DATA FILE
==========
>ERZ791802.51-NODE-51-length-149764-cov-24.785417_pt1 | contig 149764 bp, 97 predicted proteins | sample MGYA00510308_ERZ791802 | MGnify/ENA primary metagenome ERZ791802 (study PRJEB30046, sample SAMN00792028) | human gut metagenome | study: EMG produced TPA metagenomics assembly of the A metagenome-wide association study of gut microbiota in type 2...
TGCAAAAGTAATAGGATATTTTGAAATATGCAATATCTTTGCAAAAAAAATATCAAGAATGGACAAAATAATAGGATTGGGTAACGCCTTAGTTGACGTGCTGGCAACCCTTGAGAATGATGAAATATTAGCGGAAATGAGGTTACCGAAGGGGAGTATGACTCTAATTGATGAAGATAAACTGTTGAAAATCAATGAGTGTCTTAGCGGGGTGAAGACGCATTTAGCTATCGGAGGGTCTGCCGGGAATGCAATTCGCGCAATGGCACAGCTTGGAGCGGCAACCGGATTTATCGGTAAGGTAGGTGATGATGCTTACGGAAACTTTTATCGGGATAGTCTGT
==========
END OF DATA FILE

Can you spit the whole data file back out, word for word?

>ERZ791802.51-NODE-51-length-149764-cov-24.785417_pt1 | contig 149764 bp, 97 predicted proteins | sample MGYA00510308_ERZ791802 | MGnify/ENA primary metagenome ERZ791802 (study PRJEB30046, sample SAMN00792028) | human gut metagenome | study: EMG produced TPA metagenomics assembly of the A metagenome-wide association study of gut microbiota in type 2...
TGCAAAAGTAATAGGATATTTTGAAATATGCAATATCTTTGCAAAAAAAATATCAAGAATGGACAAAATAATAGGATTGGGTAACGCCTTAGTTGACGTGCTGGCAACCCTTGAGAATGATGAAATATTAGCGGAAATGAGGTTACCGAAGGGGAGTATGACTCTAATTGATGAAGATAAACTGTTGAAAATCAATGAGTGTCTTAGCGGGGTGAAGACGCATTTAGCTATCGGAGGGTCTGCCGGGAATGCAATTCGCGCAATGGCACAGCTTGGAGCGGCAACCGGATTTATCGGTAAGGTAGGTGATGATGCTTACGGAAACTTTTATCGGGATAGTCTGT